Day One - Saturday, June 19th

STARTING OFF RIGHT

I leave hot and humid NYC behind and fly into the dry West. Except that the past month has been an unusually wet one for Montana and Northwestern Wyoming. As my plane descends over Bozeman, I see the fresh green response to those weeks of rain. It is amazingly beautiful and I fall in love with it all over again.

At the Avis counter I am told I can upgrade to a convertible for no extra charge. Hmmmm, wouldnít that make a memorable picture? Wendy cruising through Lamar in a snazzy convertible? As much as it makes me chuckle I decide to pass, partly because I know how frequent and unexpected Yellowstoneís rain-showers can be and also how uncomfortably close one can come to a two-ton bison. I think a prefer a sturdier roof over my head! I am issued a silver Cavalier, which I promptly name ďLieraĒ to go with my scope ďLaylaď. Soon I am heading east to Livingston. I am always amazed at the lack of traffic on this highway, although Iím sure itís my city perspective that makes it so; Bozeman residents no doubt find it a bit congested.

My first wildlife sighting is a hawk being mobbed by blackbirds over a field on the right. I smile at that and more at the gorgeous mountains all around me, streaked with life in bright green and yellow. I decide to take the East River Road which I have by-passed every other time IĎve driven this road. I am rewarded with the sight of lots of horses, many of them with cute little foals. The scenery is just as beautiful and I enjoy the different perspective. Itís interesting to see the types of homes and ranches back here, and what great views they each have! In a woodsy section of the road, I notice a braid of the Yellowstone very near, sort of an oxbow section, slow-moving and lush with willows and cottonwoods. The light-green sheen of the willows here seems especially vibrant for some reason, and then I spot a pteradactyl flying, oops I mean a great blue heron! I love these big birds!

There are ground squirrels running across the road and others sitting on their hind legs at the edge, agonizing over when to make the dangerous dash. Three times on this road I detect the smell of skunk. Funny, I have never smelt that in the Park - I wonder why?

As I look at the Parkís mountains looming in the distance I see a darkened sky as well. I would think it ominous if I didnĎt know the Park as I do. As it is, I welcome the first splatters of rain that hit my windshield, in the belief that overcast skies and cooler temps will bring better wildlife sightings, as well as sparing me a sunburn on my first day.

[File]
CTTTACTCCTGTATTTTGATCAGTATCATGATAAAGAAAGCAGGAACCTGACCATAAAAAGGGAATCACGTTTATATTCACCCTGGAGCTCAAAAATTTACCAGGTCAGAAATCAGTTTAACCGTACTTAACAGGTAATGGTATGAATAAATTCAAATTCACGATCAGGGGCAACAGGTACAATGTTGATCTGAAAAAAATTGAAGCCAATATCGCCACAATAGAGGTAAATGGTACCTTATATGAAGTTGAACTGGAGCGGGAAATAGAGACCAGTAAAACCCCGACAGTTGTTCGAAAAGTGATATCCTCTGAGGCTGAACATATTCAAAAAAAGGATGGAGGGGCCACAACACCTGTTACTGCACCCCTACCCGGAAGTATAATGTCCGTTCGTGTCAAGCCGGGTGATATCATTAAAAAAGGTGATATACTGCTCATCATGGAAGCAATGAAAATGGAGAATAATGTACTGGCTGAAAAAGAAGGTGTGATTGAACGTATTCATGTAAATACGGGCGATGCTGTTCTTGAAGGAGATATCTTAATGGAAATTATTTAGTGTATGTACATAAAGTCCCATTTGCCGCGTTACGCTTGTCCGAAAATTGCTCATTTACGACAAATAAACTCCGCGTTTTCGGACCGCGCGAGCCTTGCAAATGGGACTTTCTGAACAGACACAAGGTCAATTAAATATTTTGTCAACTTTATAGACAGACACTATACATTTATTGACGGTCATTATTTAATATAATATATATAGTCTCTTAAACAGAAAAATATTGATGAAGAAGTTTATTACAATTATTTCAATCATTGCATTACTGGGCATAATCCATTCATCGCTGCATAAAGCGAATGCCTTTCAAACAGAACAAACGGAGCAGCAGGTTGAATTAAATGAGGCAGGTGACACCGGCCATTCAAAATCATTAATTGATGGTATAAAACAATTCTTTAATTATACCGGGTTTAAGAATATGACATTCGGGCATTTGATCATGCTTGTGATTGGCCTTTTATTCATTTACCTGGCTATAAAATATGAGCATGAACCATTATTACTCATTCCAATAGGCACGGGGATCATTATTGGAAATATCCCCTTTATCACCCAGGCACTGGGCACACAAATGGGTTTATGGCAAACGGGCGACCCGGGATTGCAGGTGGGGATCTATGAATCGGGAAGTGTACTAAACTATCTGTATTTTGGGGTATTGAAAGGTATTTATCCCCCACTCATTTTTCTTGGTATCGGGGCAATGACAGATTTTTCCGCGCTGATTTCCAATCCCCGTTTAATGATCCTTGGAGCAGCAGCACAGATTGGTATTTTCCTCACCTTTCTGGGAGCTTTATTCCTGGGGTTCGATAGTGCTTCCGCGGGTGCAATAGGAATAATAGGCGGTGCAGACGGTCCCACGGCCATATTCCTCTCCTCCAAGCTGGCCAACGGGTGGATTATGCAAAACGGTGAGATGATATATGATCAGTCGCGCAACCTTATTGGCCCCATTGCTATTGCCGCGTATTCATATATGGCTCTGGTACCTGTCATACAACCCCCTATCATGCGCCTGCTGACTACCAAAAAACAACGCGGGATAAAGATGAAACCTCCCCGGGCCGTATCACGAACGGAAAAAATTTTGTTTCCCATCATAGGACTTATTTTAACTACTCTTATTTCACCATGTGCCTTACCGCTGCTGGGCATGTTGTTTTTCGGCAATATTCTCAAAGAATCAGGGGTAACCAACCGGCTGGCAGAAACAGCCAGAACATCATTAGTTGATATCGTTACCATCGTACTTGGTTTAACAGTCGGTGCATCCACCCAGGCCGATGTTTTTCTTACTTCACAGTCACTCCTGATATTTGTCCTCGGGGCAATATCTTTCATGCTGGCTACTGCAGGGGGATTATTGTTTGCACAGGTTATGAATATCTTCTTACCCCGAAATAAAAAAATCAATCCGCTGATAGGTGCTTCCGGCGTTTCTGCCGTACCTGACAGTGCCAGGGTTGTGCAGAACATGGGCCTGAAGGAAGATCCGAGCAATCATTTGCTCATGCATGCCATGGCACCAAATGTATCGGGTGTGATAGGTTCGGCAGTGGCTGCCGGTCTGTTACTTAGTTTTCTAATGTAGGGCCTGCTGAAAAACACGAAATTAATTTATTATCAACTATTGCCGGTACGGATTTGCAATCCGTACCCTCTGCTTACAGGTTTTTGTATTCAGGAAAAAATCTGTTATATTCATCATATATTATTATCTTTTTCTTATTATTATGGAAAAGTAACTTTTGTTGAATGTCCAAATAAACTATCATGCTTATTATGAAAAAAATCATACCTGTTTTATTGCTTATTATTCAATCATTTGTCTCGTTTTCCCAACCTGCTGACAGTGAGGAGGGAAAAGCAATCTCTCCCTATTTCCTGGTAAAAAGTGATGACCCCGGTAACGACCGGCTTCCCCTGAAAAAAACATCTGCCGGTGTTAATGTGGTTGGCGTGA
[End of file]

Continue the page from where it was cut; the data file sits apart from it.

I sail through Yankee Jim Canyon and reach Gardiner very quickly and realize I never called John and Carlene to get directions to their new home. I figure I will see them tomorrow, though, or on Monday at the latest. I stop for a few groceries and at the Flying Pig to buy stove fuel and hiking poles. I splurge on a pair of Lekiís that feel great in my hands, and are still considerably cheaper here than in NYC.

Then I head into the Park. I have been crying on and off for relief and joy since I boarded the plane so it should surprise no-one that I cry my way through the arch too. Immediately I see a band of pronghorn on the right, by the mogul hills. I pull over to watch them. Itís a band of seven; two smallish yearlings, a sturdy looking male, and four other adults. One of these is acting strangely, running around in short bursts in a sort of, well, pronging manner. The other six stare at the antsy one, as if they are embarrassed. I want to take some photos but discover how weird it is to look through the viewfinder of my new camera. The view is so radically ďun-trueĒ compared to what my eye sees that I cannot even find the moving animals. I try the LCD screen which is hardly any better. Hmmm, this is going to take some getting used to! So I put the camera back in the car and just enjoy watching them until they wander behind a hill.